But here David the king is a picture, a foreshadowing, of David’s greater Son, the Lord Jesus Christ, who occupies the throne of his father David forever. Even though he is king of kings and lord of lords, Jesus is not ashamed to associate with us, to call us his brothers and sisters. That is why Scripture says of him: “I will tell of your name to my brothers; in the midst of the congregation I will sing your praise” (Heb. 2:12). Jesus is here among us. He perfects our praise of God. We need never worry that our worship is somehow deficient. In him our worship is acceptable before God.
Let us now shift scenes. In our gospel lesson for today, there’s also dancing. Only it’s a very different kind of dancing. It is not a liturgical dancing before the Lord. It is not a celebration of the which the occasion is to honor the Lord for the victories he has given. It is the erotic dancing of a stripper before the lustful eyes of a king on the occasion of his birthday. It is an exclusive event, to which only the elite have been invited.
Mark chooses to tell us this rather lurid story to give us an account of the death of John the Baptist. Of course, we know John as a great prophet. During Advent we meet him as a voice crying in the wilderness, as one appointed to prepare the way of the Lord. We remember that his special role was to be forerunner of Jesus, the one of whom all the prophets testify.
As a prophet, John spoke truth to power. He had no fear of the great and powerful and confronted them when they were out of line, including King Herod, ruler of Galilee. Herod had taken his brother Philip’s wife, Herodias, and married her while she was still married to Philip. John had the temerity to call the couple out on their illicit union, condemning it as adultery. This enraged Herodias, who sought an opportunity to put John to death. Strangely enough, Herod sought to protect John from the fury of Herodias, a Jezebel-like figure, and placed him in custody.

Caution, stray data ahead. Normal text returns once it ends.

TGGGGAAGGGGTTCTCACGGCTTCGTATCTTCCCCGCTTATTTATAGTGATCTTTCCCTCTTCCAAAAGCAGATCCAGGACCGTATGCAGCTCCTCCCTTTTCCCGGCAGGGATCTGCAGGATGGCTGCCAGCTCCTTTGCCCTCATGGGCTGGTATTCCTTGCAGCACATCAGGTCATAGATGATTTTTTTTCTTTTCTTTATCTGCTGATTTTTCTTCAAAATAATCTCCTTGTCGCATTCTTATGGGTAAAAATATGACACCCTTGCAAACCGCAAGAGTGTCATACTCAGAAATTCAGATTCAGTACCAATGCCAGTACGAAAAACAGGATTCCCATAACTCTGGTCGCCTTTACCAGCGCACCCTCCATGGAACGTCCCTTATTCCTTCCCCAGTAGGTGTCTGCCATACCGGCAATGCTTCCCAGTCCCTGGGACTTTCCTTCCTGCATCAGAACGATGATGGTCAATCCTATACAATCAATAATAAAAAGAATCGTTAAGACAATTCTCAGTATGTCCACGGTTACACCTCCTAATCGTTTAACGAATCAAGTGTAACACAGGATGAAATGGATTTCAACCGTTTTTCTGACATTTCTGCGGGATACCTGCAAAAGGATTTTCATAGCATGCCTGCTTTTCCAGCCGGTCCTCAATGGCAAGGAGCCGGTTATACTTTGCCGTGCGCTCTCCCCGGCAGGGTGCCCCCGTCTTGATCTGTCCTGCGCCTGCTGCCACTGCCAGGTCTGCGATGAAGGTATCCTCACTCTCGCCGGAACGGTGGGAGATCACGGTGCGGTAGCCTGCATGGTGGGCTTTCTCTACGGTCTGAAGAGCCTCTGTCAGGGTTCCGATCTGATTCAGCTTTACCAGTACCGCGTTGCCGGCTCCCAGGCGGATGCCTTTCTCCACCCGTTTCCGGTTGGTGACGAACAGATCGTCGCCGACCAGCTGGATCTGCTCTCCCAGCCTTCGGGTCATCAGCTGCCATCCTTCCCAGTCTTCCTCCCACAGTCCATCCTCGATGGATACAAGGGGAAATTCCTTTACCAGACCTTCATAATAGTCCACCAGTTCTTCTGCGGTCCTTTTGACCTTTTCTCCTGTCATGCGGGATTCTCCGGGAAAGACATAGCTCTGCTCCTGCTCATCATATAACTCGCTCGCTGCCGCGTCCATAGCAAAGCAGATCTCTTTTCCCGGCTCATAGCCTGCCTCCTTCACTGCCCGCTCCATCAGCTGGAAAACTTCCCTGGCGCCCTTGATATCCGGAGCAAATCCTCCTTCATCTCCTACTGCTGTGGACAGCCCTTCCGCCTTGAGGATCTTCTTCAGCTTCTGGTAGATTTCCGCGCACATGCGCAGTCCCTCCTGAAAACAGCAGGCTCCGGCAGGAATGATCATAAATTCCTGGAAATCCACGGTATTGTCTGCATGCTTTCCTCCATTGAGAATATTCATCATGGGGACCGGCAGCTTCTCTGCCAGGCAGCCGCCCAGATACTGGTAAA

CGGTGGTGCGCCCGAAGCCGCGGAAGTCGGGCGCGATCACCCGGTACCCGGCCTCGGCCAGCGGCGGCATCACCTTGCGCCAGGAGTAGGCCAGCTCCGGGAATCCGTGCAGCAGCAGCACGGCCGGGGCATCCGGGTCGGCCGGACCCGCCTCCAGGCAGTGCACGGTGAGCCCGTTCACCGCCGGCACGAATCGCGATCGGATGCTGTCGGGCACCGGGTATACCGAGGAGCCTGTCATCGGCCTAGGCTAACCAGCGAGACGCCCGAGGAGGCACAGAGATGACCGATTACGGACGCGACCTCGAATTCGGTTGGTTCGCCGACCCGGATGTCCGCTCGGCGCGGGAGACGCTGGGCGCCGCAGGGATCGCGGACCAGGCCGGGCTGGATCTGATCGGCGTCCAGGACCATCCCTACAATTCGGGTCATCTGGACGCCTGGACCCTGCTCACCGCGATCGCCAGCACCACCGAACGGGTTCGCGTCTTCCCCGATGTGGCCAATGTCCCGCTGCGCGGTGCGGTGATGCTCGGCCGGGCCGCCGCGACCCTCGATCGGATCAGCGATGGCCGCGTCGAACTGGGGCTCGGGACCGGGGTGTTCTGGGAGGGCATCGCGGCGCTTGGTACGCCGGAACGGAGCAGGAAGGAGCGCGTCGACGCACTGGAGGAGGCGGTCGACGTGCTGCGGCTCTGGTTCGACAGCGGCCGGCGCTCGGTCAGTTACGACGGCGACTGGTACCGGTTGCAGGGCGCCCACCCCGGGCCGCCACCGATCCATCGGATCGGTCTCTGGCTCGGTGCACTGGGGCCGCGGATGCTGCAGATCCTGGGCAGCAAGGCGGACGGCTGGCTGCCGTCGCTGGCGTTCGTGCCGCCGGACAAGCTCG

But now an opportunity presents itself. Inflamed by lust as well as the wine that flowed in his veins, Herod is captivated by the dancing girl. He vows to give her anything she asks, even up to half his kingdom. The girl consults with Herodias. What should she ask of him? Herodias tells her to ask for the head of John the Baptist on a platter. How do we make sense of Herod’s response?
Herod craves adulation. He seeks validation, which we recognize as a core need in people. But we also recognize that people who are dominated by this need are weak in character. They are people-pleasers. Thus they can easily be manipulated. Consider: King Herod is ruler over Galilee; there is none greater except his Roman superiors to whom he is subject. And yet a young girl manipulates him into doing her bidding. Herod reveals himself here to be not only a people-pleaser, but also a simp. He realizes immediately hers to be an outrageous request. He immediately regrets his rash vow. But he does not have the character to confess before his dinner guests his wrong. That would be too humiliating. He is the king after all. As king, he has the authority to make decrees that cannot be revoked. If he goes back on those, how would that look to the high officials and military commanders and leading men of Galilee? The last thing that Herod wants is to look bad in their eyes.
The gospel lesson portrays for us the snowball-effect of sin—a common biblical theme—from adultery through debauchery to murder. Herod had no malice toward his victim, yet his cowardice and desperation to protect his own image led him to the shedding of innocent blood. John the Baptist is the sacrificial victim offered to restore the honor of a failed man before his dinner guests.